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Experiment to determine the ethanol content of wine

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Experiment to Determine Ethanol Content of Wine The purpose of this experiment is to determine the ethanol content of each of the wines and compare the value determined to the value quoted on the label. These results can then be used to conclude which region is more accurate in quoting the value of the ethanol content of the wine. This experiment takes advantage of the fact that ethanol is less dense than water in solution. The density of ethanol at 20�C is 0.789 g/cm3 while the density of water at the same temperature is 0.998 g/cm3. It then follows that different solutions of ethanol and water will have different densities also, because the relative volume of ethanol increases and water decreases so the density of higher percentage ethanol solutions will be less than the density of lower percentage ethanol solutions. This occurs because water molecules are much smaller than ethanol molecule, meaning more water molecules can "pack" into a smaller volume than ethanol molecules, meaning there is more mass per unit volume of water compared to ethanol, meaning it has a higher density. In this experiment, solutions of ethanol in water were made up, going from 0% to 20%. These were then weighed, and the density of the ethanol was calculated. From this, a graph of percentage ethanol solution against density was made. ...read more.


This solution of Sodium Hydroxide was not needed to be standardised because the actual concentration of the alkali used does not matter, it is just the alkaline effects of the alkali that were needed. Each wine was brought to the same pH before distillation so that it would not affect any results. The liquid was then transferred to a round bottomed flask and this was connected to the distillation apparatus as shown above. Anti-bumping granules were also added to the liquid before distillation, to ensure the liquid did not distil over, meaning the experiment would have to be restarted. This liquid was then heated until it reached around 100�C, then heating was stopped and the distillate was transferred to a 50cm3 volumetric flask. This was then made up to the mark with deionised water, in order that the distillate is the same volume as the wine before distillation. This should give a solution of ethanol which has the same concentration as the wine. Some of this solution was transferred to the density bottle, and its density calculated in the same way as the solutions of ethanol in the first part of the experiment. This process was then repeated for each wine. The experiment was also carried out in duplicate, so two 50cm3 samples of each wine were measured out and distilled and their density calculated in order to gain more reliable results as an average of the two could then be taken. ...read more.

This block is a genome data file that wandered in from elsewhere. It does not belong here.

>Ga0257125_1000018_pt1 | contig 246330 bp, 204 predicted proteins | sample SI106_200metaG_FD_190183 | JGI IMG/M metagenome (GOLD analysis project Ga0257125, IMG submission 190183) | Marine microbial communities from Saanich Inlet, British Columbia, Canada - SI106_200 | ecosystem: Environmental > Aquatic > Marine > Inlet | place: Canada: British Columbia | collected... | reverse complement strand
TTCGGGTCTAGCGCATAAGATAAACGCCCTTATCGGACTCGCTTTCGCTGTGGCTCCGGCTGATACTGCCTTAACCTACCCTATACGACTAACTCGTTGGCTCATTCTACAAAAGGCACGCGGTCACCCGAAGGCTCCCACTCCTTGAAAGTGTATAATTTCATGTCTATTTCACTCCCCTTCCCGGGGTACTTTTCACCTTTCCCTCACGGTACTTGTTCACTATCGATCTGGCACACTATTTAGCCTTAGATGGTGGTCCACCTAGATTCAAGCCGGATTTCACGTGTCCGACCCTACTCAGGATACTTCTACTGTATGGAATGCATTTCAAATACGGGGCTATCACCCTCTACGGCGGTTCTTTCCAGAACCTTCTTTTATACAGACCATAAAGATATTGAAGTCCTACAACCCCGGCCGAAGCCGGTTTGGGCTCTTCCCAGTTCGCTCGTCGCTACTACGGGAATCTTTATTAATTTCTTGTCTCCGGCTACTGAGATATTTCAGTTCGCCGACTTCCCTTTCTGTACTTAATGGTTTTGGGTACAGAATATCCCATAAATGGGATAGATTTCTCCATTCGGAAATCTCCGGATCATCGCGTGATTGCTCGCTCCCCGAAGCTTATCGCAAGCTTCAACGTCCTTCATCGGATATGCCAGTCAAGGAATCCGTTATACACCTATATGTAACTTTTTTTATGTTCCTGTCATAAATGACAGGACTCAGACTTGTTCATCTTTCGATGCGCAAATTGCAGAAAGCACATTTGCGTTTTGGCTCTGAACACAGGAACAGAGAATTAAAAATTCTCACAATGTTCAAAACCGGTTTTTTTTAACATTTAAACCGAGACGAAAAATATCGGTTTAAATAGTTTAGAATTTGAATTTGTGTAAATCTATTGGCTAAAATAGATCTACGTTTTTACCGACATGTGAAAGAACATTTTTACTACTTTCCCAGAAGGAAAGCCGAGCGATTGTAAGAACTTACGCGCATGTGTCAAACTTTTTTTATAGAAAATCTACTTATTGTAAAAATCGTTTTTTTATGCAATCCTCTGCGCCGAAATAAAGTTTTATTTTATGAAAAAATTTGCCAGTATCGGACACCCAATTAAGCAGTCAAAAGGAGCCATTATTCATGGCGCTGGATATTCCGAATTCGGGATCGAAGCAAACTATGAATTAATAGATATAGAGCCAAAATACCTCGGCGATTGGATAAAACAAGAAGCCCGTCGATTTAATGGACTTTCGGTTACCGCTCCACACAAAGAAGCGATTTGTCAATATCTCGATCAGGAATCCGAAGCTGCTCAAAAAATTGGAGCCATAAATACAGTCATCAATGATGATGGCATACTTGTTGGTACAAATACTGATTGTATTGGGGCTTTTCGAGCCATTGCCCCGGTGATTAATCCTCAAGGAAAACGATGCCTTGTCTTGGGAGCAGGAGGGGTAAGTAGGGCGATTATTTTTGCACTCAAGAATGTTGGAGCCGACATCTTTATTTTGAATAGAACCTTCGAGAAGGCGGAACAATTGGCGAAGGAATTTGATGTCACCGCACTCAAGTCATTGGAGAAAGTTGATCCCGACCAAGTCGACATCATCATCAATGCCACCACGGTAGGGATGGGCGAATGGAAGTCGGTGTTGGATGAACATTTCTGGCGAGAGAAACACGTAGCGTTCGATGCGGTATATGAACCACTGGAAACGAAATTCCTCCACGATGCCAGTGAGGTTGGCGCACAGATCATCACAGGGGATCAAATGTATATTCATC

To overcome this, all values were doubled, so the smallest volume of ethanol was 1cm3 , which halved the uncertainty to 5% of it's total volume. When using the density bottle to weigh the solutions of ethanol and the samples from the wine, it had to be ensured that the density bottle was completely full, so that the solutions took up the total volume of the bottle without any air bubbles. This was to ensure that the mass of the solutions were recorded correctly to keep the experiment accurate. Also, the density bottle had to be completely dried on the outside, and this was done using a paper towel, to ensure that no solution on the outside of the bottle was weighed, which would affect results. The density bottle was also thoroughly rinsed out with the solution about to be weighed, to ensure that the previous solution did not contaminate the solution about to be weighed. The calibration graph was created using concentrations of ethanol ranging from 0% to 20% in 1% increments. This could have been made more accurate by increasing in smaller increments of ethanol concentration or going to a higher concentration of ethanol, but time constraints meant that this was not a possibility. However, because the points in the density against ethanol concentration calibration graph resembled a straight line, the calibration graph can be seen as mostly accurate. Overall, because the differences between densities and masses in each attempts of the experiment were quite small, the experiment can be seen as mainly accurate providing meaningful results. ...read more.

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This is an excellent, highly accurate, very reliable report. It uses sophisticated equipment and fairly complicated science to make a valid conclusion
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Marked by teacher Brady Smith 20/02/2012

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